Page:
KY-013 Analog Temperature Sensor Module


Analog Temperature Sensor module KY-013 for Arduino, measures ambient temperature based on resistance of the thermistor.



KY-013 Specifications

The KY-013 Analog Temperature Sensor module consist of a NTC thermistor and a 10 kΩ resistor. The resistance of the thermistor varies with surrounding temperature, we'll use the Steinhart–Hart equation to derive precise temperature of the thermistor.

Operating Voltage5V
Temperature measurement range-55°C to 125°C [-67°F to 257°F]
Measurement Accuracy±0.5°C


KY-013 Connection Diagram

Connect board's power line (middle) and ground (-) to 5V and GND respectively. Connect signal (S) to pin A0 on the Arduino.

S A0
middle 5V

Some KY-013 boards are labeled incorrectly,  if you are getting inverted readings (temperature drops when sensor is heated) try swapping power(middle) and ground (-).

Arduino KY-013 analog temperature sensor module connection diagramclick to enlarge

KY-013 Example Code

The following Arduino Sketch will derive the temperature of the thermistor using the Steinhart-Hart equation. The code will return temperature in Celcius, uncomment line 17 to get temperature in farenheit.

int ThermistorPin = A0;
int Vo;
float R1 = 10000; // value of R1 on board
float logR2, R2, T;
float c1 = 0.001129148, c2 = 0.000234125, c3 = 0.0000000876741; //steinhart-hart coeficients for thermistor

void setup() {

void loop() {
  Vo = analogRead(ThermistorPin);
  R2 = R1 * (1023.0 / (float)Vo - 1.0); //calculate resistance on thermistor
  logR2 = log(R2);
  T = (1.0 / (c1 + c2*logR2 + c3*logR2*logR2*logR2)); // temperature in Kelvin
  T = T - 273.15; //convert Kelvin to Celcius
 // T = (T * 9.0)/ 5.0 + 32.0; //convert Celcius to Farenheit

  Serial.print("Temperature: "); 
  Serial.println(" C"); 


The coeficients only apply to boards with a 10KΩ thermistors, some rare boards have 100KΩ thermistors and need different coeficients.
If the displayed temperature drops when heating the thermistor and viceversa a try swapping power and ground, apparently these boards are commonly mislabeled.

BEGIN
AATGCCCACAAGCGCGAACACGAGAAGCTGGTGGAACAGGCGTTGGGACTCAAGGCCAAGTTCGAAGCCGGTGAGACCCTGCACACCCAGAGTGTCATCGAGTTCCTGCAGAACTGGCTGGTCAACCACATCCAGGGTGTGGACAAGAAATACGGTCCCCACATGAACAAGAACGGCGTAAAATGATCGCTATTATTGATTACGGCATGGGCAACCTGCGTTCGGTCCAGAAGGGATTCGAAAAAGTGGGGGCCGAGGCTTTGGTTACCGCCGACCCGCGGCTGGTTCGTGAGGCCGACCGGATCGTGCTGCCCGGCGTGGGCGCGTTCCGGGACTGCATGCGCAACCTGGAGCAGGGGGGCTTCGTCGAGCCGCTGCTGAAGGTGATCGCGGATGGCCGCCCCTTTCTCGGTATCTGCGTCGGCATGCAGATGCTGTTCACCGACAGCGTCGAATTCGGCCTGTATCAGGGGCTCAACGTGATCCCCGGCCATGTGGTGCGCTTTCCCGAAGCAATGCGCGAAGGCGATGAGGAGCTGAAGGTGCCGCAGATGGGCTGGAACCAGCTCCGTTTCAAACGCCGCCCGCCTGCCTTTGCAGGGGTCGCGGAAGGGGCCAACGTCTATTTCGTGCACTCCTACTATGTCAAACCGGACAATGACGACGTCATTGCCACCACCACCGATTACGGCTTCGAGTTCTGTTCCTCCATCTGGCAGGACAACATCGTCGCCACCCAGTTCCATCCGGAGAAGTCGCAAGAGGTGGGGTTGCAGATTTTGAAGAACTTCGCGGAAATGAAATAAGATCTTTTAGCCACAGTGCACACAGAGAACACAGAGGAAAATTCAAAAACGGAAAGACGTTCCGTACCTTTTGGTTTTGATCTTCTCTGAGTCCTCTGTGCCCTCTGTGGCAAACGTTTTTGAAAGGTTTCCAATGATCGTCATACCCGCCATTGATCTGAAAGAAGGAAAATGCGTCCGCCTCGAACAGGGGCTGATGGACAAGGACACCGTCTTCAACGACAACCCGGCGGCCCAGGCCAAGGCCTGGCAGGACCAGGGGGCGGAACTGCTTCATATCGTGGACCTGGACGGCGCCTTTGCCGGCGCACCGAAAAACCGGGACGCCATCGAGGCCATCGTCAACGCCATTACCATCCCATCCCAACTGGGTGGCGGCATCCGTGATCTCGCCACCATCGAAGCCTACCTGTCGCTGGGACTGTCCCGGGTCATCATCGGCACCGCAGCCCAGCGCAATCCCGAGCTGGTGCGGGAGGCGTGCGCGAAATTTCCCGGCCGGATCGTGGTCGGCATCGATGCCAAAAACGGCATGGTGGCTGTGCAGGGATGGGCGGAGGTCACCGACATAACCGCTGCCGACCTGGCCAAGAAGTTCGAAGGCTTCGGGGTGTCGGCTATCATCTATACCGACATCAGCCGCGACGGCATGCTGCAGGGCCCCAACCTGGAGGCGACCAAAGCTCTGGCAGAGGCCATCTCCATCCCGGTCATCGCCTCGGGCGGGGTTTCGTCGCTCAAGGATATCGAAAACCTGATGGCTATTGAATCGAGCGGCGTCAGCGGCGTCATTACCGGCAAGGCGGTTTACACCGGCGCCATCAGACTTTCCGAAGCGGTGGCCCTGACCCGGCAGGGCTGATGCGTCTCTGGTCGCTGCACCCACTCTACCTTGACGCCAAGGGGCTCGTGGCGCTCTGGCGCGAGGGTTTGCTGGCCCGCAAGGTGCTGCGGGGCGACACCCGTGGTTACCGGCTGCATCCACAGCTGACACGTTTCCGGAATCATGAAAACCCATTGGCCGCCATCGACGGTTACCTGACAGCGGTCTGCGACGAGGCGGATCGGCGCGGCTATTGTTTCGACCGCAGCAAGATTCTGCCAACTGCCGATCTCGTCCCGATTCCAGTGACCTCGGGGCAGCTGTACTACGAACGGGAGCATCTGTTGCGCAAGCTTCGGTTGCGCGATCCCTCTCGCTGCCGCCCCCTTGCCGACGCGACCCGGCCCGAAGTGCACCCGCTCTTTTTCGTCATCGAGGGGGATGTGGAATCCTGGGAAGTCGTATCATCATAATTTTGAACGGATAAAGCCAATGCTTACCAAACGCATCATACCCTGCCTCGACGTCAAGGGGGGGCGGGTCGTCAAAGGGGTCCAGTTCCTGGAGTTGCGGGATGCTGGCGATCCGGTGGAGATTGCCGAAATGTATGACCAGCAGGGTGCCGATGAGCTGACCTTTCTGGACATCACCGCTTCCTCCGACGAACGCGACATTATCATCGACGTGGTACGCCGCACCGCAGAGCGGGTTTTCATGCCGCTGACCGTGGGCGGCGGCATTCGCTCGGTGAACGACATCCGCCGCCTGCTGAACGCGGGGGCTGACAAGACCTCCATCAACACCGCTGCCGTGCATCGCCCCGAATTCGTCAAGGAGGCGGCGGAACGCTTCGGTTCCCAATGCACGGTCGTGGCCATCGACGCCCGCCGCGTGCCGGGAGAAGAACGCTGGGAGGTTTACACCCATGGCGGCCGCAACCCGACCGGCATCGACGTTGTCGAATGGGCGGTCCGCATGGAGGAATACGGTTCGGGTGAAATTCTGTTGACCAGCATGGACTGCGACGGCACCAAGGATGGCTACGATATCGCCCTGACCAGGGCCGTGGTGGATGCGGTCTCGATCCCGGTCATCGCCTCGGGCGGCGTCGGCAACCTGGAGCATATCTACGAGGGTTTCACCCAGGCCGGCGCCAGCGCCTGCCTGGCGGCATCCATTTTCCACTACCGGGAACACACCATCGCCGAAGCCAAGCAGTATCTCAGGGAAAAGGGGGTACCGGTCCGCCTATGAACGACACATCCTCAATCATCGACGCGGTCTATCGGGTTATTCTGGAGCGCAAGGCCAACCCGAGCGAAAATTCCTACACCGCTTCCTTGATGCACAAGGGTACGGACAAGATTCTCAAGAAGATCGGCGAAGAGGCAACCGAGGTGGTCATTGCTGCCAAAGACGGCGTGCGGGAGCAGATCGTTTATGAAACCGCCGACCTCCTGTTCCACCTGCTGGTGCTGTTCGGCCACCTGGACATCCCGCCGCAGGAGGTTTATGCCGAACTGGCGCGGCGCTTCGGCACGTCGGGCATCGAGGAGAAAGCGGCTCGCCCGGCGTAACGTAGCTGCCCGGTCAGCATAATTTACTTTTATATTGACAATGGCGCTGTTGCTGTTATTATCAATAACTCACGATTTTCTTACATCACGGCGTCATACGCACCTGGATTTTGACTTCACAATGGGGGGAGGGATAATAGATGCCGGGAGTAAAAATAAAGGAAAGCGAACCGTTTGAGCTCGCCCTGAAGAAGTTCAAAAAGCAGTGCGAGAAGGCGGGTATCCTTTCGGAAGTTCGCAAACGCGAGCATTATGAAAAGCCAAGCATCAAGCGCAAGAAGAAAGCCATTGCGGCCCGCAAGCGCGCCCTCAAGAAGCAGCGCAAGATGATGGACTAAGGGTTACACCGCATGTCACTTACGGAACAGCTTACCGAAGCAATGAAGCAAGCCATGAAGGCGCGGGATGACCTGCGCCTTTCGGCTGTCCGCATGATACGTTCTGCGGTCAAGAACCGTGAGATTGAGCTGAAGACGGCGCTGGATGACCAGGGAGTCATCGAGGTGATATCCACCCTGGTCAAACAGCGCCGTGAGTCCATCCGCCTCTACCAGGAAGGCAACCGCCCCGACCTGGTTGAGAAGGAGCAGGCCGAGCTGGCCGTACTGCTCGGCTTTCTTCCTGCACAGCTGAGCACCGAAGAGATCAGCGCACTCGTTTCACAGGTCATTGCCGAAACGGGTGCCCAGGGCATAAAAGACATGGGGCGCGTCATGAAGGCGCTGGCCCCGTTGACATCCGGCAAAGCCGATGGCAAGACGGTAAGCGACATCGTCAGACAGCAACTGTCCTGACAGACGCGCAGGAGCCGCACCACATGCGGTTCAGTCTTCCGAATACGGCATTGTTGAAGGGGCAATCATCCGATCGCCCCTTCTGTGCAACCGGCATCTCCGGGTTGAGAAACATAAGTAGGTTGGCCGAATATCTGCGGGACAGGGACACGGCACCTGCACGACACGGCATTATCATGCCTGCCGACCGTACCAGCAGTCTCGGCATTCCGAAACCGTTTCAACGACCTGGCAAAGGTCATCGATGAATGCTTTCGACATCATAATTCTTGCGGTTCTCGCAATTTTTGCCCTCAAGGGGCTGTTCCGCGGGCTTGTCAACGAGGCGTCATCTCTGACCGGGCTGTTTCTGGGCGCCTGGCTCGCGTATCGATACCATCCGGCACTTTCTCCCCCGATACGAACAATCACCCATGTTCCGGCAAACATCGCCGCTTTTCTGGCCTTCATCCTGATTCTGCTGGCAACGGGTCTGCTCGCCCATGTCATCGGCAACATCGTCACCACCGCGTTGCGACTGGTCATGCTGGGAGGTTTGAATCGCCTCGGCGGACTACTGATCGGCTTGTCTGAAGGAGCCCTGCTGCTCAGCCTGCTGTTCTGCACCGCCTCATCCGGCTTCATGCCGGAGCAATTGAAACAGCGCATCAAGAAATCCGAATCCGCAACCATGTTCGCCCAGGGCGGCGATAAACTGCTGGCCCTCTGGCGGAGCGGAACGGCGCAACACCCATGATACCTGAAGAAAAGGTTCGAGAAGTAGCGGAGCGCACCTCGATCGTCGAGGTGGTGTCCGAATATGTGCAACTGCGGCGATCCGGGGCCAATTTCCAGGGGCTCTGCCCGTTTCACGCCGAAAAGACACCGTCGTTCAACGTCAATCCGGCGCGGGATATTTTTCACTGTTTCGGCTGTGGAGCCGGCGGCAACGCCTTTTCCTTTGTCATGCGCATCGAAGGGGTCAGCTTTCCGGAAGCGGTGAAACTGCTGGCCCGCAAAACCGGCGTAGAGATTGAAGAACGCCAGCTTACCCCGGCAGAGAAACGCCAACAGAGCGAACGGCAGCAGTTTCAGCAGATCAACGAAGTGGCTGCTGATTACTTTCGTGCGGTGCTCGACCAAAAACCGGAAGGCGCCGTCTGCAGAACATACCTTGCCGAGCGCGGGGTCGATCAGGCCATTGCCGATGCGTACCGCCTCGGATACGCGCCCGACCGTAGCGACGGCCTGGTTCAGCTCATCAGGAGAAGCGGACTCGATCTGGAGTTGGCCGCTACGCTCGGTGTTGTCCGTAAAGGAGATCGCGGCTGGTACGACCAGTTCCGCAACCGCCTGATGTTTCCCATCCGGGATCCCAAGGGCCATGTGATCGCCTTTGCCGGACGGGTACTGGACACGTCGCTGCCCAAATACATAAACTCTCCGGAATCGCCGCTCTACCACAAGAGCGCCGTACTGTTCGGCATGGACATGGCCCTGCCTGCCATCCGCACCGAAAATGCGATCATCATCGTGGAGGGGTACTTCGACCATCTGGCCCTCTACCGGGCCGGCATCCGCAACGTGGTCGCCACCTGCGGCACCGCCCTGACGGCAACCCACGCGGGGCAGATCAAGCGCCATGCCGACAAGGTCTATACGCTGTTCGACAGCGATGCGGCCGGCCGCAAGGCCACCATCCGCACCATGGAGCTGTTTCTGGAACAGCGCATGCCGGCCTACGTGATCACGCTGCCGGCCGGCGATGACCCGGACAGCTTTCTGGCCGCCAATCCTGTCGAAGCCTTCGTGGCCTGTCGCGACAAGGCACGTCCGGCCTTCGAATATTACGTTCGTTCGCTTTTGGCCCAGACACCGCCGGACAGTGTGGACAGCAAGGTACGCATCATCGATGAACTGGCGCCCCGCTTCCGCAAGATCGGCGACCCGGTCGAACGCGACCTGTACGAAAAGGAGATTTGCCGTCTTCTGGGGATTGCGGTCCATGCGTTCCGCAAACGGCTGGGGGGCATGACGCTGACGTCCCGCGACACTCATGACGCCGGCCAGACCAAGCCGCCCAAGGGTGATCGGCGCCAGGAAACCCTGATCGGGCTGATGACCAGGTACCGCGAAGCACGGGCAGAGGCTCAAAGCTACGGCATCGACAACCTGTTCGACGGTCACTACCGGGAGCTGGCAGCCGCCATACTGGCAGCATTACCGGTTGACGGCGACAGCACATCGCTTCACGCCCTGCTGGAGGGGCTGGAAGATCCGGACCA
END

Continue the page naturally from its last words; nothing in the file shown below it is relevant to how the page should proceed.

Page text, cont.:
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ArduinoModulesDohn shootl00Viktorlzjwhu Recent comment authors

It’s probably trivial (I’m a total noob), but could you explain the first line of the Thermister function:
Temp = log(((10240000/RawADC) – 10000));
The way I see it, RawADC is a electric tension measure going from 0 to 1023. Therefore, the resistance R in the Steinhart–Hart equation should be proportional to it according to Ohm’s law. I don’t get why you divide by it.


If the equation on line 5 is to be used (1024 should better be 1023.0), the Vcc and ground connections need to be switched to get the correct thermistor resistance values (i.e., ground connected to the middle pin). After some experimentation, I realized that the A B C values on line 6 are meant for a 10K thermistor. I am not sure if the original KY-013 uses a 10K thermistor. The unit I got from the KUMAN kit uses a 100K thermistor, therefore the confusion (the KUMAN program is also seriously wrong, in multiple places…). If your board also uses a 100K thermistor, the following equations can be used to salvage the situation: //the correct resistance, assuming the center pin being connected to ground and “-” to Vcc: double Rt= 10000 * (1023.0/RawADC-1); //alternatively, if the center pin is connected to Vcc as in the figure above: double Rt= 10000/(1023.0/RawADC-1);… Read more »


Thank you so much! I have the same kit and the same unnamed thermistor. Your post saved me after hours of bashing my head over negative readings!

Dohn shoot
Dohn shoot

Thanks for sorting that out!


The equation on line 5 for the log of thermistor resistance is wrong !!!!!
Should be Temp = log( 10000/(1023.0/RawADC-1) );
The A B C values given on line 6 are all off too.
Please update the ABC values

Kenneth L. Anderson
Kenneth L. Anderson

” if you are getting inverted readings (temperature drops when sensor is heated) try swapping signal (S) and ground (-).” That is a mis-statement. These boards commonly are built with the (-) pin needing to be connected to the positive supply volts and the middle pin to the negative, or reference volts. If the S pin, as you suggest, becomes connected to one or the other excitation supply pins, the circuit ends up no longer being a voltage divider; that is, the two resistive components are no longer in series with each other between the reference and the excitation voltage. You’ll ONLY end up with a valid voltage divider circuit by supplying the excitation voltage right side up or upside down; i.e., the output of the voltage divider always has to be the ‘S’ pin. Leave that pin alone.

Daniel Salazar Dominguez
Daniel Salazar Dominguez

hi, iam using arduino IDE 1.8.5 and I get in the monitor serie a result of nanc (I believe the translation is “not a number” c) whats the problem?


A division by zero is the problem. You are receiving zero from pin A0.